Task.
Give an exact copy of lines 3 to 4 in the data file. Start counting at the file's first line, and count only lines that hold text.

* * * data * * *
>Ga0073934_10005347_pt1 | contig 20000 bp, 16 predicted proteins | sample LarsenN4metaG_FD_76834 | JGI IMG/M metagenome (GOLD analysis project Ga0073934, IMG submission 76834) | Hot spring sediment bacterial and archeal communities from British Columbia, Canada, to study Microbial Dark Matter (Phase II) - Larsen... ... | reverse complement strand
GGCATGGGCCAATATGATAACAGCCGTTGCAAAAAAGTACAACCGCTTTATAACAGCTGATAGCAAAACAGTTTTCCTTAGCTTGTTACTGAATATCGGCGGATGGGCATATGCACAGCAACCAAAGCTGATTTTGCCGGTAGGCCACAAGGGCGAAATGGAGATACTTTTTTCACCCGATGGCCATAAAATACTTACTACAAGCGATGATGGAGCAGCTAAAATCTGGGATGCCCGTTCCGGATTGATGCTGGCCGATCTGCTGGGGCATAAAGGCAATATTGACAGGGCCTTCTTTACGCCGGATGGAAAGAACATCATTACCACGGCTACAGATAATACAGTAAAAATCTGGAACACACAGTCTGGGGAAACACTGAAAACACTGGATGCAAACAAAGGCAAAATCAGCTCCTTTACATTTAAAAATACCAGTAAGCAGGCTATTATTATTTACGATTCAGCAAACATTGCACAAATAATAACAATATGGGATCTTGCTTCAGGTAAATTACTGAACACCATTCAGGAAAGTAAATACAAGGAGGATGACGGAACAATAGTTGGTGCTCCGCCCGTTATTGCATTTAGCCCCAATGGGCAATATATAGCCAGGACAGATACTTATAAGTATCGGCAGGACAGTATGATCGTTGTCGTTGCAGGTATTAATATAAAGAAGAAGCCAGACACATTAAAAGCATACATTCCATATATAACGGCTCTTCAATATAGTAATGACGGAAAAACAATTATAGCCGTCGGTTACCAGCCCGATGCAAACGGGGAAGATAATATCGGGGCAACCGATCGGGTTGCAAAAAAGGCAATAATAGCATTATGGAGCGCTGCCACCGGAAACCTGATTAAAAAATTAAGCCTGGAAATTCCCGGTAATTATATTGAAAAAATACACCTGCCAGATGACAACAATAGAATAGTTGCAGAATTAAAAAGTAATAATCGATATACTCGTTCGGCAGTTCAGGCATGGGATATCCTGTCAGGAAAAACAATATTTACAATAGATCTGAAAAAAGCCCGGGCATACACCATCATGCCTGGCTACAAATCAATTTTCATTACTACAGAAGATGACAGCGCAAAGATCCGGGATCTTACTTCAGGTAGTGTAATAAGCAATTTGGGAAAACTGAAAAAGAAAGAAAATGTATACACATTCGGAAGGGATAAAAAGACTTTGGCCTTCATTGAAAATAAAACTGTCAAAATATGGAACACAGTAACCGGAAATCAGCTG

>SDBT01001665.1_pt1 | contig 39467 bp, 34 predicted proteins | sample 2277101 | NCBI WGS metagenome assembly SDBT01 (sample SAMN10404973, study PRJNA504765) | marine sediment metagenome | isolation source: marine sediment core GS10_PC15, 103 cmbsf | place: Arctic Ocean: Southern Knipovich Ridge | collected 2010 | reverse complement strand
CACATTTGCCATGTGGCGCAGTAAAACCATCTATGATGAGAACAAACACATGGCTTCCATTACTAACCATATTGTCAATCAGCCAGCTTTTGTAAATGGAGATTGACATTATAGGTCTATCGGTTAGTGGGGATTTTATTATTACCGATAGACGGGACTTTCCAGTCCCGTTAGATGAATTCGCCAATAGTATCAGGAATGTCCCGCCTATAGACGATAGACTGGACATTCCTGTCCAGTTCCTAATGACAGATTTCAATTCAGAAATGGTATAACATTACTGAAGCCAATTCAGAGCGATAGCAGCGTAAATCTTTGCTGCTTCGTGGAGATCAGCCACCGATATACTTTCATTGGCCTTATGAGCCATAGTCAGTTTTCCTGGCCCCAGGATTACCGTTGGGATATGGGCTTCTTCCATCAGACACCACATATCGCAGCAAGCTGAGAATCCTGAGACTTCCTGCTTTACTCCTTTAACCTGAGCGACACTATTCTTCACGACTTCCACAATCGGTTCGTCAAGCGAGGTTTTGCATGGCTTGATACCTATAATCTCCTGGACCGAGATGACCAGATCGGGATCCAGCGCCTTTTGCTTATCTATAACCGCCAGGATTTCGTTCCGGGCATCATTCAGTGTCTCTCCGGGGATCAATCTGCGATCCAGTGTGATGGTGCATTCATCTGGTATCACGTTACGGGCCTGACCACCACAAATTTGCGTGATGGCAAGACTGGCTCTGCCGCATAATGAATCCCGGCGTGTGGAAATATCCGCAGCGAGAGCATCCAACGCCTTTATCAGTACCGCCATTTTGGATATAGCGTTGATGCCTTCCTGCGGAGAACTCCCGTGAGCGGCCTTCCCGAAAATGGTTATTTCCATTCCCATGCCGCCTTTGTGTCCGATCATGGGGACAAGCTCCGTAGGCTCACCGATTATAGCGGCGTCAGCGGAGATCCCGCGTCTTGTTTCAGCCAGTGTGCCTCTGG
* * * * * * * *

>SDBT01001665.1_pt1 | contig 39467 bp, 34 predicted proteins | sample 2277101 | NCBI WGS metagenome assembly SDBT01 (sample SAMN10404973, study PRJNA504765) | marine sediment metagenome | isolation source: marine sediment core GS10_PC15, 103 cmbsf | place: Arctic Ocean: Southern Knipovich Ridge | collected 2010 | reverse complement strand
CACATTTGCCATGTGGCGCAGTAAAACCATCTATGATGAGAACAAACACATGGCTTCCATTACTAACCATATTGTCAATCAGCCAGCTTTTGTAAATGGAGATTGACATTATAGGTCTATCGGTTAGTGGGGATTTTATTATTACCGATAGACGGGACTTTCCAGTCCCGTTAGATGAATTCGCCAATAGTATCAGGAATGTCCCGCCTATAGACGATAGACTGGACATTCCTGTCCAGTTCCTAATGACAGATTTCAATTCAGAAATGGTATAACATTACTGAAGCCAATTCAGAGCGATAGCAGCGTAAATCTTTGCTGCTTCGTGGAGATCAGCCACCGATATACTTTCATTGGCCTTATGAGCCATAGTCAGTTTTCCTGGCCCCAGGATTACCGTTGGGATATGGGCTTCTTCCATCAGACACCACATATCGCAGCAAGCTGAGAATCCTGAGACTTCCTGCTTTACTCCTTTAACCTGAGCGACACTATTCTTCACGACTTCCACAATCGGTTCGTCAAGCGAGGTTTTGCATGGCTTGATACCTATAATCTCCTGGACCGAGATGACCAGATCGGGATCCAGCGCCTTTTGCTTATCTATAACCGCCAGGATTTCGTTCCGGGCATCATTCAGTGTCTCTCCGGGGATCAATCTGCGATCCAGTGTGATGGTGCATTCATCTGGTATCACGTTACGGGCCTGACCACCACAAATTTGCGTGATGGCAAGACTGGCTCTGCCGCATAATGAATCCCGGCGTGTGGAAATATCCGCAGCGAGAGCATCCAACGCCTTTATCAGTACCGCCATTTTGGATATAGCGTTGATGCCTTCCTGCGGAGAACTCCCGTGAGCGGCCTTCCCGAAAATGGTTATTTCCATTCCCATGCCGCCTTTGTGTCCGATCATGGGGACAAGCTCCGTAGGCTCACCGATTATAGCGGCGTCAGCGGAGATCCCGCGTCTTGTTTCAGCCAGTGTGCCTCTGG